Advertiser Disclosure

Creating the Optimal Credit Card Portfolio

Sept. 5, 2014
Credit Cards
At NerdWallet, we adhere to strict standards of editorial integrity to help you make decisions with confidence. Many or all of the products featured here are from our partners. Here’s how we make money.

By Adam Funk

Learn more about Adam on NerdWallet’s Ask an Advisor

Debt: Most of us will use it sooner or later, so let’s use it to our advantage.

We can design the perfect credit card limit portfolio that provides access to credit when needed while limiting fraud risk and building a great credit score.

Your goal is to maintain three open lines of credit, or credit cards, with zero balances for the next 20 years. You want to take out installment loans (i.e., student, auto and mortgage) only as necessary.

Credit card No. 1 has up to a $500 credit limit. This is the starter card you get when you’re 18 years old. Twenty years from now, you might still have this card because it serves many purposes. You can keep this card in your wallet as an emergency backup such as when other cards are declined. You take this card when traveling to places where you could lose it, like going on a boat or crazy drunken night on the town.

Use this card when paying a person or business you don’t trust so you limit the possibility of fraud. The small amounts are easily disputable and won’t disrupt your checking accounts or freeze your regular credit card. Because the card has a small limit, having rewards or a low APR interest rate is less important.

Credit card No. 2 has a credit limit of four times your monthly budget for discretionary spending. If your budget is $1,000, then request a $4,000 credit limit. Credit scores penalize you when you max out cards, so setting a limit of 25% utilization builds a good credit history while allowing you a little grace room should you exceed your personal limit. This card is your everyday card.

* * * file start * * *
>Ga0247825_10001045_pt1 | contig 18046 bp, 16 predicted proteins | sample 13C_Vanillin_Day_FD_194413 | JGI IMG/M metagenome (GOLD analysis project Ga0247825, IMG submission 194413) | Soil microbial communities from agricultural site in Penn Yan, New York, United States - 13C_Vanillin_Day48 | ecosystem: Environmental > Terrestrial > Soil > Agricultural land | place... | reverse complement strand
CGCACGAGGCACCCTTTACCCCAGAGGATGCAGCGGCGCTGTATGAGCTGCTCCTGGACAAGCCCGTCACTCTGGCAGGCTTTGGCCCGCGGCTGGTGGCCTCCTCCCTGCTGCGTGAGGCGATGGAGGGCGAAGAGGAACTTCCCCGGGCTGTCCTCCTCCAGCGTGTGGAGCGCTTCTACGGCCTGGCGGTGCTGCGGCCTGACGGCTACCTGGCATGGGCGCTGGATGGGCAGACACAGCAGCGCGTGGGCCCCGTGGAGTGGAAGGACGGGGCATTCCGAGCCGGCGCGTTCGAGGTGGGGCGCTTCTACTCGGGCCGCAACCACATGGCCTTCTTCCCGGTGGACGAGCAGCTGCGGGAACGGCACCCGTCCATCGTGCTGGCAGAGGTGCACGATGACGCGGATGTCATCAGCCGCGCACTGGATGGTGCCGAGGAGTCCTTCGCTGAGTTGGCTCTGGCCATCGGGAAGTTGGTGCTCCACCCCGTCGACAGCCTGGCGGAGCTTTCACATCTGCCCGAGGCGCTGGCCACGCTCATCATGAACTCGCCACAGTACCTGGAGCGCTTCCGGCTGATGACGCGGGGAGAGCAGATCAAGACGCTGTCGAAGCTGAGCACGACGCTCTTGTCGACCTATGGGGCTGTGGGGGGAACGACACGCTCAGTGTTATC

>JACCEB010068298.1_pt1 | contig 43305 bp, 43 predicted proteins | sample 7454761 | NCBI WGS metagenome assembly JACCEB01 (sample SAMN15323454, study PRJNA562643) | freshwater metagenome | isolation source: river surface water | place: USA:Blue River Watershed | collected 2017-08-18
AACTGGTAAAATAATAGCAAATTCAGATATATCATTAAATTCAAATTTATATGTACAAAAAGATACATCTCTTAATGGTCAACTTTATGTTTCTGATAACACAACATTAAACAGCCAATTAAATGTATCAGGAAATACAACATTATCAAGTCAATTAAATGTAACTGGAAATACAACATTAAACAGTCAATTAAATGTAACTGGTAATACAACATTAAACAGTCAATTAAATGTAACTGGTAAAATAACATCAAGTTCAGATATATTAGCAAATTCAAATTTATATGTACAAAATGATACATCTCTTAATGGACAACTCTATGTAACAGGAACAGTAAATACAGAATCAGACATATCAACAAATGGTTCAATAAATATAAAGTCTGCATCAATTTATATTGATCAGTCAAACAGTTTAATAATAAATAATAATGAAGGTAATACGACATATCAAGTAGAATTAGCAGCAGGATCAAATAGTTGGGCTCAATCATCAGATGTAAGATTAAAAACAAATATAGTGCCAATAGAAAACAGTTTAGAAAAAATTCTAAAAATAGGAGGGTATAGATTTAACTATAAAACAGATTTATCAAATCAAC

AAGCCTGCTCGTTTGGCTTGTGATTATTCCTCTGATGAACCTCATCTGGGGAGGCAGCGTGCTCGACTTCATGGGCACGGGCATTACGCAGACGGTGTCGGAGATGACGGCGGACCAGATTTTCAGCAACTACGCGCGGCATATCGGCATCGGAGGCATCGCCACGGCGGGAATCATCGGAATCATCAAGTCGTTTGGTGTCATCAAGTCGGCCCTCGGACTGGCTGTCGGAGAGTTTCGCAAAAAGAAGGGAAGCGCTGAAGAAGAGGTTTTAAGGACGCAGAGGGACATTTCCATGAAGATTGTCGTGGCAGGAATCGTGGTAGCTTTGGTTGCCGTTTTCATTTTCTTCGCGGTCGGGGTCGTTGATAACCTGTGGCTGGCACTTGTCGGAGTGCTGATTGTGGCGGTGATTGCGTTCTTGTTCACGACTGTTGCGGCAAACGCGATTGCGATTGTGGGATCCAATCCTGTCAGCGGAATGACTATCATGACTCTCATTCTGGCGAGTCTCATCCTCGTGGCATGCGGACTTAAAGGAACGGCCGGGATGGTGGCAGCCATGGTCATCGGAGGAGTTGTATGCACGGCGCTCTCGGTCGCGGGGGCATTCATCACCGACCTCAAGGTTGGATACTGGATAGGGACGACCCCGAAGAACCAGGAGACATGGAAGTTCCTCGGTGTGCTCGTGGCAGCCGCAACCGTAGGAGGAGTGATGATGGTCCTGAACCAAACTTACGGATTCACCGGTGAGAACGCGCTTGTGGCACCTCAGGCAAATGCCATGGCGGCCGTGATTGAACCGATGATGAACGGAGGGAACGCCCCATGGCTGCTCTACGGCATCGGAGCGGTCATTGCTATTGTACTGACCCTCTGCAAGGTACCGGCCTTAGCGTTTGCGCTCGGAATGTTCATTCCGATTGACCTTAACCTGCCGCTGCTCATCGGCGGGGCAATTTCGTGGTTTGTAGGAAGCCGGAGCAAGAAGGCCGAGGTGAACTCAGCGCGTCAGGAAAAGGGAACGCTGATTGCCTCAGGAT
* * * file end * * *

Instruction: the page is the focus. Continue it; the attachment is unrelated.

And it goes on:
Like an old-fashioned “charge card,” you pay it off every month. You stay on budget as long as you don’t exceed your $1,000 limit and therefore you won’t have to worry about money daily. Because you pay this card off every month, you don’t pay interest charges, so the APR interest rate is less important. The card can have a rewards program because you use the card frequently, but be aware that rewards programs encourage you to spend more than you plan. If fraud should occur with this card, you’ll have two other cards to use while you dispute wrongful charges.

Credit card No. 3 has a high credit limit. It takes your portfolio limit up to three months of your gross income. For example, this card’s limit would be $10,000 for someone making about $58,000 per year. Why three months? Because you should have three to six months in liquidity for hiccups in life, and credit cards are liquidity when you need it. Keep this card at home. It is for emergencies or for large, planned purchases. You keep this balance at zero. When you use it for a big purchase, pay it off with your savings account or create a plan to bring it back to zero as soon as possible.

People get into credit card debt because they charge things with no plan to pay the balance in a set time and instead only pay the minimum monthly payment. This card should have as low an interest rate as possible, because if you do use it in an emergency, you don’t want to compound the problem with high interest rates that make it difficult to pay back. This card shouldn’t be a rewards card because you don’t want incentive to use it unnecessarily.

Create your own limits.